One week after an election that disheartened many conservatives, citizens from 34 states are petitioning the White House to secede from the Union, and Texas is leading the rebellious pack with more than 103,000 online signatures.
The request from Texans “to withdraw from the United States of America and create its own NEW government,” follows a long tradition of wishful and independent thinking in a state that once was its own nation.
From the ill-fated Republic of Texas rebellion of 1997 to the never-say-die Texas Nationalist Movement, the notion of Lone Star independence doesn’t seem to go away.
The issue resurfaced just three years ago when a crowd chanted “secede, secede, secede,” to Gov. Rick Perry at a political rally. Perry did not disavow the ultimate Texas option of telling the feds to shove it.
“If Washington continues to thumb their nose at the American people, who knows what might come out of that? Texas is a very unique place, and we’re a pretty independent lot to boot,” he said.
On the same “We the People” website Tuesday, a petition was posted for Austin to secede from Texas and become a state in the Union, if Texas succeeds in its efforts. The city suffers “difficulties stemming from the lack of civil, religious, and political freedoms imposed upon the city by less liberally minded Texans,” it reads. And its authors note: “We would also like to annex Dublin, Texas, Lockhart, Texas, and Shiner, Texas.”
The Austin petition had logged more than 6,000 signatures Wednesday evening.
As the latest expression of a secession sentiment gains bemused attention nationally, even Perry is joining Texas academics, tea party members and others in disowning the post-election impulse to separate.
“It’s a tantrum. It has no value. No legitimacy,” Mac McDowell, 55, a San Antonio tea party member, said of the online petition.
“Secession worked out very poorly for everyone in the South the last time it was tried,” said McDowell, who emphasized he was speaking for himself, not the party.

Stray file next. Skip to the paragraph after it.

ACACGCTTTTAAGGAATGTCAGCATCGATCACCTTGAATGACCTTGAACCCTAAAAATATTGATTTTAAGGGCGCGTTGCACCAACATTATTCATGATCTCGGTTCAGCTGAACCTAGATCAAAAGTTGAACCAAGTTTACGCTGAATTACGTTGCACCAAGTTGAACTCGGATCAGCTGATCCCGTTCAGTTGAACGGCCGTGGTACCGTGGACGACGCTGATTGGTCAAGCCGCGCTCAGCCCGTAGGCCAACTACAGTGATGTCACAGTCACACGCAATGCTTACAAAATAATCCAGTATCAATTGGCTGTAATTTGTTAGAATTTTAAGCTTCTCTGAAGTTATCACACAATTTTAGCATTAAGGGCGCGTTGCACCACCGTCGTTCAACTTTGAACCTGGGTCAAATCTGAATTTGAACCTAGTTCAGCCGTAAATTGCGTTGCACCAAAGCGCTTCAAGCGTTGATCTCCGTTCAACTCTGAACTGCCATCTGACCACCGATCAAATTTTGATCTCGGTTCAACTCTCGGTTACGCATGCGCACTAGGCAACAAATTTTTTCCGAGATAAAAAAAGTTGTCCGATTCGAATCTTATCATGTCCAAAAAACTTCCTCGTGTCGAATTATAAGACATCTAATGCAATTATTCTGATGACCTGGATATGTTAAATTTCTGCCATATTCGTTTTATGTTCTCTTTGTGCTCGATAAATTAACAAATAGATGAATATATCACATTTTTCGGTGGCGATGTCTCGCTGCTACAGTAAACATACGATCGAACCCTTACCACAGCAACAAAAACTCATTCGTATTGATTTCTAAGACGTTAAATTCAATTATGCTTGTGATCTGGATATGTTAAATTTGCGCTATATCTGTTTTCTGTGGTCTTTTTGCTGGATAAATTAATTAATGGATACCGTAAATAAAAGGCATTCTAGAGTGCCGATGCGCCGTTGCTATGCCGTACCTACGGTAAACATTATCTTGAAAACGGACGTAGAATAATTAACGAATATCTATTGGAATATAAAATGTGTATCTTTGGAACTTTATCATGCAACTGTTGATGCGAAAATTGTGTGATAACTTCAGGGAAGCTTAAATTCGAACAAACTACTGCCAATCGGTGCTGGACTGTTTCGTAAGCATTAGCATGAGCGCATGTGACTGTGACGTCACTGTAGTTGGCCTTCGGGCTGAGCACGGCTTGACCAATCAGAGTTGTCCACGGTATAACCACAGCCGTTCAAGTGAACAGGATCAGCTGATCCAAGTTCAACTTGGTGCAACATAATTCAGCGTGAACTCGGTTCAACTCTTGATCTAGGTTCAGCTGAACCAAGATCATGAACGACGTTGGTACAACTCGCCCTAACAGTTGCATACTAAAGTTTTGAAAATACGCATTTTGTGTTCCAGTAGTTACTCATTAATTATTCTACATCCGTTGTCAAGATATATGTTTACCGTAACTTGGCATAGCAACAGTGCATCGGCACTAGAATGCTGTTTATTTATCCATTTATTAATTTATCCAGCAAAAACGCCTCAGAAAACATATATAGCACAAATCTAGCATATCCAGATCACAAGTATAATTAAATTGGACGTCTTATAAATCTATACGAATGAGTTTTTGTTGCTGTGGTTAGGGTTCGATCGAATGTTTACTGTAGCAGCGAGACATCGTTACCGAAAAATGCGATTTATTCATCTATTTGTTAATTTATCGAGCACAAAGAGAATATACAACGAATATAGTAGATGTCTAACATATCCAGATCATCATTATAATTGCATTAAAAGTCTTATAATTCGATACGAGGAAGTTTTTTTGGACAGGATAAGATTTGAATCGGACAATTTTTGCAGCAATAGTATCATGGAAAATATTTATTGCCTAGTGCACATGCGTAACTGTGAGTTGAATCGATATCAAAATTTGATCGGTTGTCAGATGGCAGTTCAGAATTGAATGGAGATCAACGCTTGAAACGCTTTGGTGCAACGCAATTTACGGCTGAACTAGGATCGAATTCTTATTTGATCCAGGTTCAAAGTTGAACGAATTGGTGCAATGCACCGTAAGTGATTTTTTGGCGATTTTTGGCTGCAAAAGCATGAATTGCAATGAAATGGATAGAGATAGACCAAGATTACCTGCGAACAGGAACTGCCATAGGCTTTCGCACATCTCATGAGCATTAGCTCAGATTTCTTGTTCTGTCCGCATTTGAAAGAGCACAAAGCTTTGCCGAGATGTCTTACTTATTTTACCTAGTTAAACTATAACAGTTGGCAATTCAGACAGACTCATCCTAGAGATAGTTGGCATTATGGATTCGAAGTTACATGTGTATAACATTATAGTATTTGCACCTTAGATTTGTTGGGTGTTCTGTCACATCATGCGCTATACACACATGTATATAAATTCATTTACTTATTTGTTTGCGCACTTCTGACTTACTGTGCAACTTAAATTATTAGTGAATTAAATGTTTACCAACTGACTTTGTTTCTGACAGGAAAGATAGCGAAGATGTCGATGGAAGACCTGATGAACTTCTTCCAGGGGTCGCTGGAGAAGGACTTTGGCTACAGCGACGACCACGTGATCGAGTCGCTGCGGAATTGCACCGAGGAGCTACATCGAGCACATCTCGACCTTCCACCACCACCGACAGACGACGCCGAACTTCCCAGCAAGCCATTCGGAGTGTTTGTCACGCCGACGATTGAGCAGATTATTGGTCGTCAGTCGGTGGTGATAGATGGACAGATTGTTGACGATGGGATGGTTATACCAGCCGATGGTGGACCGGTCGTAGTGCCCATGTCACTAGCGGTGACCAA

While he shares some of the sentiments of the petition signers, he said there are constructive, constitutional means by which citizens and states can seek relief from an overly intrusive federal government and the burden of an ever-increasing national debt.
“The idea of secession has been tested on the field of battle, but never in court,” he added.
Jon Kaplan, 63, another local tea party member, said the petitions reflect the extreme polarization of America, and a gut reaction to the re-election of President Barack Obama.
“Most of us would not have imagined we’d see a call for secession in our lifetimes. We might have thought it was a kooky movement, but we’ve reached the point where a significant number of people are taking this seriously,” he said. “People wonder, ‘Have we lost the country?’”
James Henson, director of the Texas Politics Project at the University of Texas at Austin, said the latest secession impulse follows a long Texas tradition.
“There is this idealization of Texas nationalism and Texas political history that resonates and is amplified by opposition in Texas to the president,” he said.
Because of the tools of the electronic age, he said, the anger of a tiny minority of Texans is being exaggerated.
But, Henson said, it’s unlikely to have even temporary, much less lasting significance.
“It has no policy relevance whatsoever. While the notion of national citizenship in the United States was not universally accepted in the early days of the country, the issue was settled by the Civil War and the 14th amendment. People might float an alternative concept, but it has no basis in legal or political reality,” he said.
David Crockett, a political science professor at Trinity University, likewise predicted a swift disappearance of the secession bubble.
“This is just a link the White House put on its website to show the government is being transparent. It’s a way for people to contact their government. Ho, ho, ho,” he said with a sarcastic chuckle.
Crockett said that, while creating online secession petitions is an “amusing and conspicuous way to vent,” it does little to advance the political cause or broaden the conversation.
“You get back out there and make your causes more palatable to people. You fight harder. You get better candidates, as opposed to doing something like this,” he said. “I’m not saying you don’t have the right to do this, but it’s just blowing off steam.”